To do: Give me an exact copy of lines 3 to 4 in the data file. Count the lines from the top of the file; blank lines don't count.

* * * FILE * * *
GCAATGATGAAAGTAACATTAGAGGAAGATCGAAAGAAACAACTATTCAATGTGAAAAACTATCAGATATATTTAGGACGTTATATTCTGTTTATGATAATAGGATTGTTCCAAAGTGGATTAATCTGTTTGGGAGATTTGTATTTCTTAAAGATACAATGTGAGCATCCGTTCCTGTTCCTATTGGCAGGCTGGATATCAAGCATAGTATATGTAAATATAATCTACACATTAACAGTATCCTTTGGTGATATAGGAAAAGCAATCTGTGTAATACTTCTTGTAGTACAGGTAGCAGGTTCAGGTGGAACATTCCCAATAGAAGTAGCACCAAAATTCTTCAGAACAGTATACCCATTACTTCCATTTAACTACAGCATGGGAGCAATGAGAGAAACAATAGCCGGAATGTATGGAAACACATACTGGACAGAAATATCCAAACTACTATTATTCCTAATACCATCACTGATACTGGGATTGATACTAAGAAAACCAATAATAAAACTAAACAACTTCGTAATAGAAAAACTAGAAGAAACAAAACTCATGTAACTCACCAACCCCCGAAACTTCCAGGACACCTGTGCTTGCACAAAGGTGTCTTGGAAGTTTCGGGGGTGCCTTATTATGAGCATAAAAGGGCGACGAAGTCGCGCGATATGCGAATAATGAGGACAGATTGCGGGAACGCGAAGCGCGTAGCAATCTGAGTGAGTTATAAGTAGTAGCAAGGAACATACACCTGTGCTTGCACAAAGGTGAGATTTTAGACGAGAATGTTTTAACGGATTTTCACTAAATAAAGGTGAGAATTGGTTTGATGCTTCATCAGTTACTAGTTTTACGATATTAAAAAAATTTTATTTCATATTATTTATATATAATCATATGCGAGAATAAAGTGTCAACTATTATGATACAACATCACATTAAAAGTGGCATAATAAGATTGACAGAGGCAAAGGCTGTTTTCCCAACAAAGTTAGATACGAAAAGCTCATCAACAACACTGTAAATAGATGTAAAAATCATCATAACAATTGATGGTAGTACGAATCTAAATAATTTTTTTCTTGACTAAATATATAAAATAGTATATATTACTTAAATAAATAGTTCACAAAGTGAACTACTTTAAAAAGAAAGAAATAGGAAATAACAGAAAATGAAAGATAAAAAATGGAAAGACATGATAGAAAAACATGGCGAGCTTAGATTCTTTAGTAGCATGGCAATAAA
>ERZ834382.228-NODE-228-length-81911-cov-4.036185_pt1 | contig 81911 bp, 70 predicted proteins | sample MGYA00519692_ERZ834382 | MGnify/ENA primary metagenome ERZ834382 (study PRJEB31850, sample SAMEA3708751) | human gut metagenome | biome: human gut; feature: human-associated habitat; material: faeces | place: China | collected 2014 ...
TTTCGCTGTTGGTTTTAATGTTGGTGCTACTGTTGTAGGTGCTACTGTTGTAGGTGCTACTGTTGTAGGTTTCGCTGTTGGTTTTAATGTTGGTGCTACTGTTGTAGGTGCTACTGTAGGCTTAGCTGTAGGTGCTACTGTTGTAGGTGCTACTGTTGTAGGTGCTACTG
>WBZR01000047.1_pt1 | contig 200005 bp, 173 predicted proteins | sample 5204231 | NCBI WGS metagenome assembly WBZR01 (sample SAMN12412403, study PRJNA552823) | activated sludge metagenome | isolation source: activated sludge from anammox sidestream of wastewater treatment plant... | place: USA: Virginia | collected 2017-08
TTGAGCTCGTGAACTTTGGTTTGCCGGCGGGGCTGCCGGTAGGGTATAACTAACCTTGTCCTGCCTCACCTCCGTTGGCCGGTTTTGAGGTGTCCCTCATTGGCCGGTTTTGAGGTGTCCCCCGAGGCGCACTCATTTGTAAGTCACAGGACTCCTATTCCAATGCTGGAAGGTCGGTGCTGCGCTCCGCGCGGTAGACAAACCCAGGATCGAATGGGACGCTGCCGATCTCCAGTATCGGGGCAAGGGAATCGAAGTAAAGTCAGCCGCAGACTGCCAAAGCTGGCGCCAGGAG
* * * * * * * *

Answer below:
TTTCGCTGTTGGTTTTAATGTTGGTGCTACTGTTGTAGGTGCTACTGTTGTAGGTGCTACTGTTGTAGGTTTCGCTGTTGGTTTTAATGTTGGTGCTACTGTTGTAGGTGCTACTGTAGGCTTAGCTGTAGGTGCTACTGTTGTAGGTGCTACTGTTGTAGGTGCTACTG
>WBZR01000047.1_pt1 | contig 200005 bp, 173 predicted proteins | sample 5204231 | NCBI WGS metagenome assembly WBZR01 (sample SAMN12412403, study PRJNA552823) | activated sludge metagenome | isolation source: activated sludge from anammox sidestream of wastewater treatment plant... | place: USA: Virginia | collected 2017-08